Because of the variability, presumably due to the other genes in a dosage sensitive pathway, members of a family may be affected to different degrees.
There is no evidence in the British studies that children are more severely affected than their parents, although jaw cysts and basal cell carcinomas may be detected earlier through surveillance and may give the impression that these features have occurred at an earlier age.
The skeletal signs are non-progressive and are not consistent between family members.
10% of adults with the syndrome develop neither jaw cysts nor basal cell carcinomas. It is unusual for new jaw cysts to appear from about the mid-thirties. A child where the diagnosis is made on histological examination of an isolated lesion will not necessarily develop a large number of basal cell carcinoma later.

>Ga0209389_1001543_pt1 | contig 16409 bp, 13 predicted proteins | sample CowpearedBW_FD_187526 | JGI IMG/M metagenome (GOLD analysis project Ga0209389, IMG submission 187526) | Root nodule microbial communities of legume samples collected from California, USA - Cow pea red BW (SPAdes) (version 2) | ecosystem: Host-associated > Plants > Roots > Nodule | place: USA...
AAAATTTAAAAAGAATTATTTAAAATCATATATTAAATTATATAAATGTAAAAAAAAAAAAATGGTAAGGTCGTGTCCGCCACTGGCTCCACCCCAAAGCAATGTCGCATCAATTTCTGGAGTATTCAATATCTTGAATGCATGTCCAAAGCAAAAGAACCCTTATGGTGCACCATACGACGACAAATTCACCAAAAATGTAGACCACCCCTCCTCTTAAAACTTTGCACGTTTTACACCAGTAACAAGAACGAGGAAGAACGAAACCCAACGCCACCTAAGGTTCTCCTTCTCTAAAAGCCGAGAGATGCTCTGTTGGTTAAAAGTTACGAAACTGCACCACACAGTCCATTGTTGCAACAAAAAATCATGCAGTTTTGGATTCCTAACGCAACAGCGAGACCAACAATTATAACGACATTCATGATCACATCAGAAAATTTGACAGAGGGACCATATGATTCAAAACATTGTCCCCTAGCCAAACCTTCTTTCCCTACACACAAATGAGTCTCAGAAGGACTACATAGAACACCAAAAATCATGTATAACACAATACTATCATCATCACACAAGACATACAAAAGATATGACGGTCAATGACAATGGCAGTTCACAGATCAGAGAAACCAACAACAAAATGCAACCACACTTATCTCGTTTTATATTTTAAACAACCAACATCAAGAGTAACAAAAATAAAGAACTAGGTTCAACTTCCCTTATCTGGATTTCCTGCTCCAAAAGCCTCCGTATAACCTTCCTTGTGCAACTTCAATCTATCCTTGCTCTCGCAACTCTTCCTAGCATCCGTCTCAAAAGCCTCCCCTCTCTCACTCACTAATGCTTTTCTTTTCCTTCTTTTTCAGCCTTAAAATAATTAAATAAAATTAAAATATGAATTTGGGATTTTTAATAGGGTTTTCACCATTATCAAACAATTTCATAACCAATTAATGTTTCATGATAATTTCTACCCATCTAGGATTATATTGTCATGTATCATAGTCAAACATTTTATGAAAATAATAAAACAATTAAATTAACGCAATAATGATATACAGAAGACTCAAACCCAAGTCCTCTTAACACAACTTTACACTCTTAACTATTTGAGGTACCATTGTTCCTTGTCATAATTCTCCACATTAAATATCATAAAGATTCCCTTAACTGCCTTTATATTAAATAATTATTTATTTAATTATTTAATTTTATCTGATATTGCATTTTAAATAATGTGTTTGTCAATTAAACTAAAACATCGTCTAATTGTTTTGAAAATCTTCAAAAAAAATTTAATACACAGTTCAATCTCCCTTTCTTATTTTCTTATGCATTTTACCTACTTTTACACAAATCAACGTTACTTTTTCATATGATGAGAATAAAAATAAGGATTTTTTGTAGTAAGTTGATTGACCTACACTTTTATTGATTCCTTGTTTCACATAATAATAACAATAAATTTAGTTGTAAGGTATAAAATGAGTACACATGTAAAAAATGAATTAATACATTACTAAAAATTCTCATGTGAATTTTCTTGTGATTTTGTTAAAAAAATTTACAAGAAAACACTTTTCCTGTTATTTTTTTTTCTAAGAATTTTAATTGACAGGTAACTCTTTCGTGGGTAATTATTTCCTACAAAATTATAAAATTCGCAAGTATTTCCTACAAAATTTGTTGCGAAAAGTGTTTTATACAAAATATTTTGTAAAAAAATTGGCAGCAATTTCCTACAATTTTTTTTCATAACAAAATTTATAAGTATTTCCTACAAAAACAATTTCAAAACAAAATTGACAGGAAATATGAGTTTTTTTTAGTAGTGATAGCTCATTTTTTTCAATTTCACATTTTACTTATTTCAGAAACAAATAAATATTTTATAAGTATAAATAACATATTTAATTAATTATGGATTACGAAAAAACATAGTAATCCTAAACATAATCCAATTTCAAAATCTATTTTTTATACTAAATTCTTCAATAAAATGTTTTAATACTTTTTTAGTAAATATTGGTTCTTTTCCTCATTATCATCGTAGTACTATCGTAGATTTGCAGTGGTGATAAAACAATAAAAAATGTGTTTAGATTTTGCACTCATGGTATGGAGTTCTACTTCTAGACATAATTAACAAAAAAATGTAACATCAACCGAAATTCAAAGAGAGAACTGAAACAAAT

The British studies gave a clinical impression that some families seem especially prone to develop BCCs – occurring at a younger age and in greater number – than other families, in which members develop relatively few BCCs, and perhaps much later in life.
The congenital malformations, however, generally do not follow a family-specific pattern: it’s unusual for several family members to be severely affected.
Information provided by Prof Peter A Farndon, MD FRCP
Reviewed and verified by Medical Advisers in conjunction with the Gorlin Syndrome Group 02/04/2018. Next Review April 2019.